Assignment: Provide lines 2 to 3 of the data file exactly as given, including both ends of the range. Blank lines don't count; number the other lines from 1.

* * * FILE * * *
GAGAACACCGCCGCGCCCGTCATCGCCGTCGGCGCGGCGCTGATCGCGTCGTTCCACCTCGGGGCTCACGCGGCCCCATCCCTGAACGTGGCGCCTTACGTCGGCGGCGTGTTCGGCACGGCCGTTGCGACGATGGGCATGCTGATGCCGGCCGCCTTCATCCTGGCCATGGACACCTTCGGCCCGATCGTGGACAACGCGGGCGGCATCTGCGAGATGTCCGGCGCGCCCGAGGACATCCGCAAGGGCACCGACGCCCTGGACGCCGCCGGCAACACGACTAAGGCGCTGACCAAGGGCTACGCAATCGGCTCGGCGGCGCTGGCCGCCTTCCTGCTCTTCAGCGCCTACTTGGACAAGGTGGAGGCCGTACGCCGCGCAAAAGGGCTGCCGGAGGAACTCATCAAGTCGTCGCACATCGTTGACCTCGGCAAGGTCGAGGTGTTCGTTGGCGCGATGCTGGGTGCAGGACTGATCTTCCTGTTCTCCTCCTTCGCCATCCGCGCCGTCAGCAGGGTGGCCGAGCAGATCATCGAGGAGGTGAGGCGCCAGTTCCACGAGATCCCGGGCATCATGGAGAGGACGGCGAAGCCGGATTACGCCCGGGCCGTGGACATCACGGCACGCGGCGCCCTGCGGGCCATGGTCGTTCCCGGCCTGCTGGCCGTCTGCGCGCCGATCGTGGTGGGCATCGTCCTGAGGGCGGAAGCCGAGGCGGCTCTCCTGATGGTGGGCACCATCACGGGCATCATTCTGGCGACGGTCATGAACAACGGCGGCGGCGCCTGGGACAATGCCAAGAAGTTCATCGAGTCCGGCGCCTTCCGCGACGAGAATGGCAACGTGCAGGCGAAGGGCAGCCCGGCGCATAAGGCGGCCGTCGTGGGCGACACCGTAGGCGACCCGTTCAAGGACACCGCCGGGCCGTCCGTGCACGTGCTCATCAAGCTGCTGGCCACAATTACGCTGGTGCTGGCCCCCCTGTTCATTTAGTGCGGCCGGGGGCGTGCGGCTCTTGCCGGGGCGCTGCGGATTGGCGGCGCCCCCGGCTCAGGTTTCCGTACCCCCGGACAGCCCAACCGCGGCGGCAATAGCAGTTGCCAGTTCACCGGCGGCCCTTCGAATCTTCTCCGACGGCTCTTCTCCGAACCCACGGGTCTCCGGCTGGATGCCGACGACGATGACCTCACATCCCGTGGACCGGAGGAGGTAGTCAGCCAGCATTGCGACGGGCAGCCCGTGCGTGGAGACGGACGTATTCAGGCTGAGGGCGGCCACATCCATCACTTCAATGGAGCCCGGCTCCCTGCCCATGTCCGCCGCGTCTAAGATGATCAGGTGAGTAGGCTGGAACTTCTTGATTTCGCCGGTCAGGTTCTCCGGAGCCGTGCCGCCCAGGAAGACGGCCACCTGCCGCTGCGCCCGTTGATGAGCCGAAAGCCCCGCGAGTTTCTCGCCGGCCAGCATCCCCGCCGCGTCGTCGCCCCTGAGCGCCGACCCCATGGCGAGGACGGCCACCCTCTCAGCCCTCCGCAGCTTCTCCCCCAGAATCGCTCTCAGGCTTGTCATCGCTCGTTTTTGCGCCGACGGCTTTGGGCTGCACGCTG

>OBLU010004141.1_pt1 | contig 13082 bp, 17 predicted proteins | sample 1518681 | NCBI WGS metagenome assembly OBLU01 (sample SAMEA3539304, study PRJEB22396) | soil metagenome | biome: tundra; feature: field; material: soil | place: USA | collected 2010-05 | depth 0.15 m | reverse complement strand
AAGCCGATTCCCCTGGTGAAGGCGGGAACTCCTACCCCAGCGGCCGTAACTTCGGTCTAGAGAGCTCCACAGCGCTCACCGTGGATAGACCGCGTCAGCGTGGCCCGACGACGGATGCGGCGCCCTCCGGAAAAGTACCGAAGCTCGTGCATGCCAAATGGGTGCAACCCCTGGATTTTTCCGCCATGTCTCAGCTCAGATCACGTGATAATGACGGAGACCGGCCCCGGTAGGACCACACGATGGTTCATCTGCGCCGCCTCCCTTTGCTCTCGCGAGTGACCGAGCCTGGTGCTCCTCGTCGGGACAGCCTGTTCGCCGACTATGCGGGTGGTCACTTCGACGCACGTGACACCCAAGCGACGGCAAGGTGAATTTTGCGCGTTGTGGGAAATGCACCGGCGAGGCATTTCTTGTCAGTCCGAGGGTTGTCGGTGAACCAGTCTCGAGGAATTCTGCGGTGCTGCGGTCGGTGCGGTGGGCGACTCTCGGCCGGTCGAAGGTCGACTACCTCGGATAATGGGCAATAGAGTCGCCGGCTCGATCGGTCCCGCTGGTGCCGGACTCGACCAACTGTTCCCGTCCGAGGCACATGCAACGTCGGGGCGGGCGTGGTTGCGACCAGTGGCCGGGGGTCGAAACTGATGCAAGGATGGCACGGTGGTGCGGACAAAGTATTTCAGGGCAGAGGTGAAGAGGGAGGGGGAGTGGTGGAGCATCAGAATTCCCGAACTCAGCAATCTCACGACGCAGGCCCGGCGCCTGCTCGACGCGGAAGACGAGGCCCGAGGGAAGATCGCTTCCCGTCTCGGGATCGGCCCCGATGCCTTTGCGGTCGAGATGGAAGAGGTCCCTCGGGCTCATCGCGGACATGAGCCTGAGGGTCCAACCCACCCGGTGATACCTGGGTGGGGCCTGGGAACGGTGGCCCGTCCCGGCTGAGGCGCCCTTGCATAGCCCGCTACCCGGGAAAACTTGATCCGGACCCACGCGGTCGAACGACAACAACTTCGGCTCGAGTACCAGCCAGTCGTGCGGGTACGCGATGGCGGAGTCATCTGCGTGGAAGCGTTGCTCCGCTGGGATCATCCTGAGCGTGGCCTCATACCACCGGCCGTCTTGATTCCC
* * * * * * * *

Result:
>OBLU010004141.1_pt1 | contig 13082 bp, 17 predicted proteins | sample 1518681 | NCBI WGS metagenome assembly OBLU01 (sample SAMEA3539304, study PRJEB22396) | soil metagenome | biome: tundra; feature: field; material: soil | place: USA | collected 2010-05 | depth 0.15 m | reverse complement strand
AAGCCGATTCCCCTGGTGAAGGCGGGAACTCCTACCCCAGCGGCCGTAACTTCGGTCTAGAGAGCTCCACAGCGCTCACCGTGGATAGACCGCGTCAGCGTGGCCCGACGACGGATGCGGCGCCCTCCGGAAAAGTACCGAAGCTCGTGCATGCCAAATGGGTGCAACCCCTGGATTTTTCCGCCATGTCTCAGCTCAGATCACGTGATAATGACGGAGACCGGCCCCGGTAGGACCACACGATGGTTCATCTGCGCCGCCTCCCTTTGCTCTCGCGAGTGACCGAGCCTGGTGCTCCTCGTCGGGACAGCCTGTTCGCCGACTATGCGGGTGGTCACTTCGACGCACGTGACACCCAAGCGACGGCAAGGTGAATTTTGCGCGTTGTGGGAAATGCACCGGCGAGGCATTTCTTGTCAGTCCGAGGGTTGTCGGTGAACCAGTCTCGAGGAATTCTGCGGTGCTGCGGTCGGTGCGGTGGGCGACTCTCGGCCGGTCGAAGGTCGACTACCTCGGATAATGGGCAATAGAGTCGCCGGCTCGATCGGTCCCGCTGGTGCCGGACTCGACCAACTGTTCCCGTCCGAGGCACATGCAACGTCGGGGCGGGCGTGGTTGCGACCAGTGGCCGGGGGTCGAAACTGATGCAAGGATGGCACGGTGGTGCGGACAAAGTATTTCAGGGCAGAGGTGAAGAGGGAGGGGGAGTGGTGGAGCATCAGAATTCCCGAACTCAGCAATCTCACGACGCAGGCCCGGCGCCTGCTCGACGCGGAAGACGAGGCCCGAGGGAAGATCGCTTCCCGTCTCGGGATCGGCCCCGATGCCTTTGCGGTCGAGATGGAAGAGGTCCCTCGGGCTCATCGCGGACATGAGCCTGAGGGTCCAACCCACCCGGTGATACCTGGGTGGGGCCTGGGAACGGTGGCCCGTCCCGGCTGAGGCGCCCTTGCATAGCCCGCTACCCGGGAAAACTTGATCCGGACCCACGCGGTCGAACGACAACAACTTCGGCTCGAGTACCAGCCAGTCGTGCGGGTACGCGATGGCGGAGTCATCTGCGTGGAAGCGTTGCTCCGCTGGGATCATCCTGAGCGTGGCCTCATACCACCGGCCGTCTTGATTCCC